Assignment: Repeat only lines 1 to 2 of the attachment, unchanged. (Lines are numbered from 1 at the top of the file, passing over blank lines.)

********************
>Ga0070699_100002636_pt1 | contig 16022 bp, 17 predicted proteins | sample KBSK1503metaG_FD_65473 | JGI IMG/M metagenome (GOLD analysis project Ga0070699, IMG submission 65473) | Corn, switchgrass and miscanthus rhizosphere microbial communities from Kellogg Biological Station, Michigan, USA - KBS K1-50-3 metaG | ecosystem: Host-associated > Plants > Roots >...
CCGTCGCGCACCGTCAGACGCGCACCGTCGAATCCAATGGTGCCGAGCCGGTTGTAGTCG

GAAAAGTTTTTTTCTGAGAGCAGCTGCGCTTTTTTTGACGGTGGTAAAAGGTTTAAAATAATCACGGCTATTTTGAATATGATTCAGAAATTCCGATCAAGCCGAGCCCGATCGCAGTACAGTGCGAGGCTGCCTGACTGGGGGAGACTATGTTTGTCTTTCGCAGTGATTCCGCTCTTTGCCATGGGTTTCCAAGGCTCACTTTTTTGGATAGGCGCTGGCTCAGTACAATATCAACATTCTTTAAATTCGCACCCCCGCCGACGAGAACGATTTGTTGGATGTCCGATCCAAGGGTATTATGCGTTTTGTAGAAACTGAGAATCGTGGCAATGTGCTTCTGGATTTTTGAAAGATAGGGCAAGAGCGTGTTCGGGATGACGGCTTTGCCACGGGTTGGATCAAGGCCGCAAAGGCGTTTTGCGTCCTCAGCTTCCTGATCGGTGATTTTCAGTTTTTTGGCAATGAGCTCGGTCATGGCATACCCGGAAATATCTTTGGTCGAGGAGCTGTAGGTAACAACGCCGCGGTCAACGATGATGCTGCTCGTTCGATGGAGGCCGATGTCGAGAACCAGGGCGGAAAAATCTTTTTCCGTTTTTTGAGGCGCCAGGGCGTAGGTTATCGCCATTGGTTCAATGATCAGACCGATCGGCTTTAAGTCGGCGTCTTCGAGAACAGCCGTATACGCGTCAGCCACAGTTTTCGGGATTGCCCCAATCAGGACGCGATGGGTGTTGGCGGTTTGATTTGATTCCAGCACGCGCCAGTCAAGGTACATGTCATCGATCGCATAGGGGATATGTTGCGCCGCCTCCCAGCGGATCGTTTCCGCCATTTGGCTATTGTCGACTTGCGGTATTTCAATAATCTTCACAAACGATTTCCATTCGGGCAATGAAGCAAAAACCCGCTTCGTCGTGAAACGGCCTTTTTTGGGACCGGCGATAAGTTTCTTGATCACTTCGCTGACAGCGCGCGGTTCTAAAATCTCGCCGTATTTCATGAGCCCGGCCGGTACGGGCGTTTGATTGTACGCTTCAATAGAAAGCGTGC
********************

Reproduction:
>Ga0070699_100002636_pt1 | contig 16022 bp, 17 predicted proteins | sample KBSK1503metaG_FD_65473 | JGI IMG/M metagenome (GOLD analysis project Ga0070699, IMG submission 65473) | Corn, switchgrass and miscanthus rhizosphere microbial communities from Kellogg Biological Station, Michigan, USA - KBS K1-50-3 metaG | ecosystem: Host-associated > Plants > Roots >...
CCGTCGCGCACCGTCAGACGCGCACCGTCGAATCCAATGGTGCCGAGCCGGTTGTAGTCG